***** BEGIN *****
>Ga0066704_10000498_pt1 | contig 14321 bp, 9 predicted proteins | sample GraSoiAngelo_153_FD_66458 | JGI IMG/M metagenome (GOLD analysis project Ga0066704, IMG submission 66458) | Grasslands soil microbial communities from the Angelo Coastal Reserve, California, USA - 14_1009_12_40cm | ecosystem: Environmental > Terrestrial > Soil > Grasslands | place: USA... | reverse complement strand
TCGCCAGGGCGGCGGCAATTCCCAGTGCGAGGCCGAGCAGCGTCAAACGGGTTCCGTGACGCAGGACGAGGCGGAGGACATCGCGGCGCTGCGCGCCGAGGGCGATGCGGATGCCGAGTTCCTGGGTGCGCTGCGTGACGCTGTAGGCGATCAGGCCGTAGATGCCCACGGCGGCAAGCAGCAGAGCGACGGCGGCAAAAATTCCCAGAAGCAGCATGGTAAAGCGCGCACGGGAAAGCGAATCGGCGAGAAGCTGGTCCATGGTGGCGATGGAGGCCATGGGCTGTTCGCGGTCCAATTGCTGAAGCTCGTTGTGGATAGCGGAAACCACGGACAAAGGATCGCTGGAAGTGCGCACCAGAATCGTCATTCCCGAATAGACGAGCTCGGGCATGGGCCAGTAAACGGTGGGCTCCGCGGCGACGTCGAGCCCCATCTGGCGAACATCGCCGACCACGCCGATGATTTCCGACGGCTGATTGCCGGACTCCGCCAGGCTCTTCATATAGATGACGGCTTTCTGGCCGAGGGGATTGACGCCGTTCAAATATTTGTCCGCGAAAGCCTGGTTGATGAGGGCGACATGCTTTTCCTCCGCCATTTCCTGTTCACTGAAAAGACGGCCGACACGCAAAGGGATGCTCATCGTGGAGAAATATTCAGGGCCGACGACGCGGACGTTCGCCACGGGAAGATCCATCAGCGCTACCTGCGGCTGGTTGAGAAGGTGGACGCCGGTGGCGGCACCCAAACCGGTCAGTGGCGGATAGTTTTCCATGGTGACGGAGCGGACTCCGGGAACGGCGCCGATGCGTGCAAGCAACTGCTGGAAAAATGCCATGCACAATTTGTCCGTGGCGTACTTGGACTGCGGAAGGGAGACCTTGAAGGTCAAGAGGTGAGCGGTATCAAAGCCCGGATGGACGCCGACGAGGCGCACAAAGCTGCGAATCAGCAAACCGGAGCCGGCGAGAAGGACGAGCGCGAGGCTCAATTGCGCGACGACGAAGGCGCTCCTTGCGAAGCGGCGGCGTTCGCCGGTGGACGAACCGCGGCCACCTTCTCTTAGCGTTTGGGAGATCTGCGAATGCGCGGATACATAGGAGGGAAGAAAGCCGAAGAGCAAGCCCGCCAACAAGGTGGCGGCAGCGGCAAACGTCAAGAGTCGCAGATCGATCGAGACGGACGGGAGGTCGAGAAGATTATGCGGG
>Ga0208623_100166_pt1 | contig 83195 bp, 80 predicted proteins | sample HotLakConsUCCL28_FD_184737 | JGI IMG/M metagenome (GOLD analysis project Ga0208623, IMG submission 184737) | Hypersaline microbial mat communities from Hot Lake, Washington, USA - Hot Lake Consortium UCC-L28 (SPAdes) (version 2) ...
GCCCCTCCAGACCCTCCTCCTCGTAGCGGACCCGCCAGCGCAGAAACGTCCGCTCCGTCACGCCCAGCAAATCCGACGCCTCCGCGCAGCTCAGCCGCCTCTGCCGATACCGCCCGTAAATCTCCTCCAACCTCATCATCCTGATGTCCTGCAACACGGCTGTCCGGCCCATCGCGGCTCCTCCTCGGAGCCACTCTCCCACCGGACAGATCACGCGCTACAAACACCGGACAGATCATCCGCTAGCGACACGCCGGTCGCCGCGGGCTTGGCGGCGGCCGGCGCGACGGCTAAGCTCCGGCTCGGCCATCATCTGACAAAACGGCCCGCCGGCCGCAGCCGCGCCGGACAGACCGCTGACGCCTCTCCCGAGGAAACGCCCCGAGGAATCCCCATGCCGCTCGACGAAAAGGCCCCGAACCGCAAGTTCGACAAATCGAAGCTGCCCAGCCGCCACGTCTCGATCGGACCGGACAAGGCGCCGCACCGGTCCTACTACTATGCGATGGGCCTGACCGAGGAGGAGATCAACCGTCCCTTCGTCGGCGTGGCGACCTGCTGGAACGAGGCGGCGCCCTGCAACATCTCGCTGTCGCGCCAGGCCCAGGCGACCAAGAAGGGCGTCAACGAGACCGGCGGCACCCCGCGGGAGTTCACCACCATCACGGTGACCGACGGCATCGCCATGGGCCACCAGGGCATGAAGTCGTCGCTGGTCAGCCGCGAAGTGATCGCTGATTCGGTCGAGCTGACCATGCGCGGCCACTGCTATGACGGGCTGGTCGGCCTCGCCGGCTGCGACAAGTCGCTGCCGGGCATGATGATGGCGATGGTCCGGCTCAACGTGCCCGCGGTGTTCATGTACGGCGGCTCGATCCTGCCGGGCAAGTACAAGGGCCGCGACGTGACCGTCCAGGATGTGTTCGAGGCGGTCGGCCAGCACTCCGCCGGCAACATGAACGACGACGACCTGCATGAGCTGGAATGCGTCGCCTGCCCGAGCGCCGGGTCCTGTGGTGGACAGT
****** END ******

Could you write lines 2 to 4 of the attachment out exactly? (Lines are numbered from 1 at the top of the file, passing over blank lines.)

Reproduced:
TCGCCAGGGCGGCGGCAATTCCCAGTGCGAGGCCGAGCAGCGTCAAACGGGTTCCGTGACGCAGGACGAGGCGGAGGACATCGCGGCGCTGCGCGCCGAGGGCGATGCGGATGCCGAGTTCCTGGGTGCGCTGCGTGACGCTGTAGGCGATCAGGCCGTAGATGCCCACGGCGGCAAGCAGCAGAGCGACGGCGGCAAAAATTCCCAGAAGCAGCATGGTAAAGCGCGCACGGGAAAGCGAATCGGCGAGAAGCTGGTCCATGGTGGCGATGGAGGCCATGGGCTGTTCGCGGTCCAATTGCTGAAGCTCGTTGTGGATAGCGGAAACCACGGACAAAGGATCGCTGGAAGTGCGCACCAGAATCGTCATTCCCGAATAGACGAGCTCGGGCATGGGCCAGTAAACGGTGGGCTCCGCGGCGACGTCGAGCCCCATCTGGCGAACATCGCCGACCACGCCGATGATTTCCGACGGCTGATTGCCGGACTCCGCCAGGCTCTTCATATAGATGACGGCTTTCTGGCCGAGGGGATTGACGCCGTTCAAATATTTGTCCGCGAAAGCCTGGTTGATGAGGGCGACATGCTTTTCCTCCGCCATTTCCTGTTCACTGAAAAGACGGCCGACACGCAAAGGGATGCTCATCGTGGAGAAATATTCAGGGCCGACGACGCGGACGTTCGCCACGGGAAGATCCATCAGCGCTACCTGCGGCTGGTTGAGAAGGTGGACGCCGGTGGCGGCACCCAAACCGGTCAGTGGCGGATAGTTTTCCATGGTGACGGAGCGGACTCCGGGAACGGCGCCGATGCGTGCAAGCAACTGCTGGAAAAATGCCATGCACAATTTGTCCGTGGCGTACTTGGACTGCGGAAGGGAGACCTTGAAGGTCAAGAGGTGAGCGGTATCAAAGCCCGGATGGACGCCGACGAGGCGCACAAAGCTGCGAATCAGCAAACCGGAGCCGGCGAGAAGGACGAGCGCGAGGCTCAATTGCGCGACGACGAAGGCGCTCCTTGCGAAGCGGCGGCGTTCGCCGGTGGACGAACCGCGGCCACCTTCTCTTAGCGTTTGGGAGATCTGCGAATGCGCGGATACATAGGAGGGAAGAAAGCCGAAGAGCAAGCCCGCCAACAAGGTGGCGGCAGCGGCAAACGTCAAGAGTCGCAGATCGATCGAGACGGACGGGAGGTCGAGAAGATTATGCGGG
>Ga0208623_100166_pt1 | contig 83195 bp, 80 predicted proteins | sample HotLakConsUCCL28_FD_184737 | JGI IMG/M metagenome (GOLD analysis project Ga0208623, IMG submission 184737) | Hypersaline microbial mat communities from Hot Lake, Washington, USA - Hot Lake Consortium UCC-L28 (SPAdes) (version 2) ...
GCCCCTCCAGACCCTCCTCCTCGTAGCGGACCCGCCAGCGCAGAAACGTCCGCTCCGTCACGCCCAGCAAATCCGACGCCTCCGCGCAGCTCAGCCGCCTCTGCCGATACCGCCCGTAAATCTCCTCCAACCTCATCATCCTGATGTCCTGCAACACGGCTGTCCGGCCCATCGCGGCTCCTCCTCGGAGCCACTCTCCCACCGGACAGATCACGCGCTACAAACACCGGACAGATCATCCGCTAGCGACACGCCGGTCGCCGCGGGCTTGGCGGCGGCCGGCGCGACGGCTAAGCTCCGGCTCGGCCATCATCTGACAAAACGGCCCGCCGGCCGCAGCCGCGCCGGACAGACCGCTGACGCCTCTCCCGAGGAAACGCCCCGAGGAATCCCCATGCCGCTCGACGAAAAGGCCCCGAACCGCAAGTTCGACAAATCGAAGCTGCCCAGCCGCCACGTCTCGATCGGACCGGACAAGGCGCCGCACCGGTCCTACTACTATGCGATGGGCCTGACCGAGGAGGAGATCAACCGTCCCTTCGTCGGCGTGGCGACCTGCTGGAACGAGGCGGCGCCCTGCAACATCTCGCTGTCGCGCCAGGCCCAGGCGACCAAGAAGGGCGTCAACGAGACCGGCGGCACCCCGCGGGAGTTCACCACCATCACGGTGACCGACGGCATCGCCATGGGCCACCAGGGCATGAAGTCGTCGCTGGTCAGCCGCGAAGTGATCGCTGATTCGGTCGAGCTGACCATGCGCGGCCACTGCTATGACGGGCTGGTCGGCCTCGCCGGCTGCGACAAGTCGCTGCCGGGCATGATGATGGCGATGGTCCGGCTCAACGTGCCCGCGGTGTTCATGTACGGCGGCTCGATCCTGCCGGGCAAGTACAAGGGCCGCGACGTGACCGTCCAGGATGTGTTCGAGGCGGTCGGCCAGCACTCCGCCGGCAACATGAACGACGACGACCTGCATGAGCTGGAATGCGTCGCCTGCCCGAGCGCCGGGTCCTGTGGTGGACAGT